At its Monday sitting, the European Union Affairs Committee of the Riigikogu confirmed the positions of the government for the European Council and the Euro Summit, which will concentrate on the future of climate and energy policy. Estonia’s goal is to ensure that oil shale industry remains competitive and attractive to investors.
“At the moment, Estonia hopes that oil shale would not be considered more polluting than crude oil at the EU level. Otherwise it would be impossible for us to sell oil shale based diesel on the European internal market,” said the Chairman of the European Union Affairs Committee Kalle Palling, adding that it was hugely more resource efficient to produce car and ship fuels from oil shale diesel, rather than producing electricity by burning oil shale.
“Insecurity has stopped Estonian oil shale businesses from investing into the construction of a refining plant. But for the future energy security of Estonia it is very important to use the full potential of producing liquid fuels locally. We also promote more extensive power networks in the Baltic states and synchronising our power systems with Central Europe,” Palling said.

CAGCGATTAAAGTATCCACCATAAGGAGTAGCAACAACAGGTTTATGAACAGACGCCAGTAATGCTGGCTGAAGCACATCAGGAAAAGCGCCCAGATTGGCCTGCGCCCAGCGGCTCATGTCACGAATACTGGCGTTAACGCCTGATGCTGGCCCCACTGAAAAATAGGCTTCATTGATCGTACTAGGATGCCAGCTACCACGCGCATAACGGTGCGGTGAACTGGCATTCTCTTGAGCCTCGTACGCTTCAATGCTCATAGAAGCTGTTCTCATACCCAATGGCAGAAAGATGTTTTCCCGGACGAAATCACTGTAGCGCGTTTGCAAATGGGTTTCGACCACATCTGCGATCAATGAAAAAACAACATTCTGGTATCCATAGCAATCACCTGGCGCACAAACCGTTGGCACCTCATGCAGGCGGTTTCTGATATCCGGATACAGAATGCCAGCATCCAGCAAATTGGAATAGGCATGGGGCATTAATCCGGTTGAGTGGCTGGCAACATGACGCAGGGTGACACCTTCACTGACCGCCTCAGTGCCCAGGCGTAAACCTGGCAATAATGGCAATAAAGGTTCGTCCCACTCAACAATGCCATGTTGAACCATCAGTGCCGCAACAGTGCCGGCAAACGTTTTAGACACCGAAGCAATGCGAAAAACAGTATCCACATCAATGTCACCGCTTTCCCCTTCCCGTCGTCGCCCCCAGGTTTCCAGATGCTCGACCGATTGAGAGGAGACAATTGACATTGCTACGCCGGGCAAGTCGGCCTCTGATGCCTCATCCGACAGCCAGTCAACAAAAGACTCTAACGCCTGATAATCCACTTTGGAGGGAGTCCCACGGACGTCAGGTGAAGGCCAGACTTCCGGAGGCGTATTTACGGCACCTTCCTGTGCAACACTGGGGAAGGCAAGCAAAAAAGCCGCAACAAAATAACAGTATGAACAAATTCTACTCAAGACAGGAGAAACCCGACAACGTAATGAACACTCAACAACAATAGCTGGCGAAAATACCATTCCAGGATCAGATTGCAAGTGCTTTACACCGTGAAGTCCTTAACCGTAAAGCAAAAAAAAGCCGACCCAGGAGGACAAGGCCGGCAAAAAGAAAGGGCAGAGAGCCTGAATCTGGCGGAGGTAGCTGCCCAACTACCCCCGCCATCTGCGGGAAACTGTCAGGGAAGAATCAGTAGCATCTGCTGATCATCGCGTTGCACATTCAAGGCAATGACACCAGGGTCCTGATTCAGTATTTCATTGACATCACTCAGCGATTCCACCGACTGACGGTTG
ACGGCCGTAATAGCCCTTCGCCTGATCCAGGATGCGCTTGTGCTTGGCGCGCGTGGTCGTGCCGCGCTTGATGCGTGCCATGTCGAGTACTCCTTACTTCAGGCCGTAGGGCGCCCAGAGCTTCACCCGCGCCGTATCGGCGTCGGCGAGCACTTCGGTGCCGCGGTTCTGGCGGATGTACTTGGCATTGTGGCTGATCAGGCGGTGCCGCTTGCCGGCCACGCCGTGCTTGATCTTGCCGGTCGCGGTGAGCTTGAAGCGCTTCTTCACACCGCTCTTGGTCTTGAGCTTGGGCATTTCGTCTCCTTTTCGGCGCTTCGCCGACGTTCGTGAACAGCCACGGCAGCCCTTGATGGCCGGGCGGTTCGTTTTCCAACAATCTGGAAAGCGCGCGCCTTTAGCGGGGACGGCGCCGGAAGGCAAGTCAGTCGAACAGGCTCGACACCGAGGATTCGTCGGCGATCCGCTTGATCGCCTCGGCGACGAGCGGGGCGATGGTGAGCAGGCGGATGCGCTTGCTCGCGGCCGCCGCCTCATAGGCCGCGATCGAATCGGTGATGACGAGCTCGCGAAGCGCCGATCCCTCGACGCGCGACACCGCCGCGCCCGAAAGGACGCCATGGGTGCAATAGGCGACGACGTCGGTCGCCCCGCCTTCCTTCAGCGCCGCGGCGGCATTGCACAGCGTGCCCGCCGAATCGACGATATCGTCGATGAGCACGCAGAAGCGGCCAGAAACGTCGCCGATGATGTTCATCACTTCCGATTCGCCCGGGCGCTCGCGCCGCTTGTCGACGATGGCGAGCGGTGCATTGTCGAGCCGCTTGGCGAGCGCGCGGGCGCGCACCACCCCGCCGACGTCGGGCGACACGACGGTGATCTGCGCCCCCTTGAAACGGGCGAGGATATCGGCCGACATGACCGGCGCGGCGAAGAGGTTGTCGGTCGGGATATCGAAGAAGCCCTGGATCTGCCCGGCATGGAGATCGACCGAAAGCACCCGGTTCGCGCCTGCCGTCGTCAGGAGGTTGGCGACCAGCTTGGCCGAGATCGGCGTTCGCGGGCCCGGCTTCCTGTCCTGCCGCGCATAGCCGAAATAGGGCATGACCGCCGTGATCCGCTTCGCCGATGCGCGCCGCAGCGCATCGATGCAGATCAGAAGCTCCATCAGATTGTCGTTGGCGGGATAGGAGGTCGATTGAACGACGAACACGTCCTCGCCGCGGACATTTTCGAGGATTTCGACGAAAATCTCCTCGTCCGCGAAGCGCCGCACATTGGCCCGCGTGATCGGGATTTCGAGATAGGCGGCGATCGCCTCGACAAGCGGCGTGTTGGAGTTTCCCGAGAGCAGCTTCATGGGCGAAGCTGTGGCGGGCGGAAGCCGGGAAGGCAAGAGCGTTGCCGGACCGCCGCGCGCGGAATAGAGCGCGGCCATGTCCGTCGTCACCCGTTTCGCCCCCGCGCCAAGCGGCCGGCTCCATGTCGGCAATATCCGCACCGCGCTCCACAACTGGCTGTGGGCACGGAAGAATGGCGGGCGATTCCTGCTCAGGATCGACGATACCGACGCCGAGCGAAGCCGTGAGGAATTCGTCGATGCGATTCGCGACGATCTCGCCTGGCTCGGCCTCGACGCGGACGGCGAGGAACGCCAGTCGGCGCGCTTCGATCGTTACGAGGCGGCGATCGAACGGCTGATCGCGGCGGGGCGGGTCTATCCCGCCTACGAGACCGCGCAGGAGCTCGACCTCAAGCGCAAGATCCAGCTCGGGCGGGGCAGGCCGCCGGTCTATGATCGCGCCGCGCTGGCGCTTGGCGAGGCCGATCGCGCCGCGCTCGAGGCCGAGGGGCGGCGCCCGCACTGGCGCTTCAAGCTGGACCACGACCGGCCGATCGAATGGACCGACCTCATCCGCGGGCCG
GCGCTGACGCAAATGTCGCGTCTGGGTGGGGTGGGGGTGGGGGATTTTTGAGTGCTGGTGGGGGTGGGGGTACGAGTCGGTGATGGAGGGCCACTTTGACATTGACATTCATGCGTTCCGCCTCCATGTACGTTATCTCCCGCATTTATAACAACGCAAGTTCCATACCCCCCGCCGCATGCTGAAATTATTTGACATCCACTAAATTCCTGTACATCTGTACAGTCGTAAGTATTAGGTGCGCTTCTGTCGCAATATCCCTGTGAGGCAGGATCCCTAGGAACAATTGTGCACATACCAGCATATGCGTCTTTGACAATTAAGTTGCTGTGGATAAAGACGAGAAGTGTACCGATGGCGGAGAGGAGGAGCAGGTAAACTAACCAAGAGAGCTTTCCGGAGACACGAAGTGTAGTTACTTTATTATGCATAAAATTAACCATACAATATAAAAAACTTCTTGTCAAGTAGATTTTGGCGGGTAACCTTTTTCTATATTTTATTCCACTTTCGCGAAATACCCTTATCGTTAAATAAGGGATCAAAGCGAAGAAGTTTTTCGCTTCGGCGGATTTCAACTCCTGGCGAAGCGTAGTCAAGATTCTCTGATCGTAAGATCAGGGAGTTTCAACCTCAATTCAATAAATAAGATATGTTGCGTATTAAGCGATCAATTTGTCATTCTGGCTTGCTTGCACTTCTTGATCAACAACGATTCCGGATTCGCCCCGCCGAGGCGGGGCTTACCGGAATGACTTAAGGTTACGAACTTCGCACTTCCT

The European Union is moving towards more climate friendly and sustainable energy production – and consumption. Estonia supports the objectives in the 2030 framework for climate and energy policies to reduce greenhouse gases by 40 %, increase the percentage of renewable energy in the end consumption to 27 %, and energy efficiency to 30 %.
At the European Council and the Euro Summit, held on 23–24 October in Brussels, Estonia will be represented by Prime Minister Taavi Rõivas.
The Riigikogu Press Service
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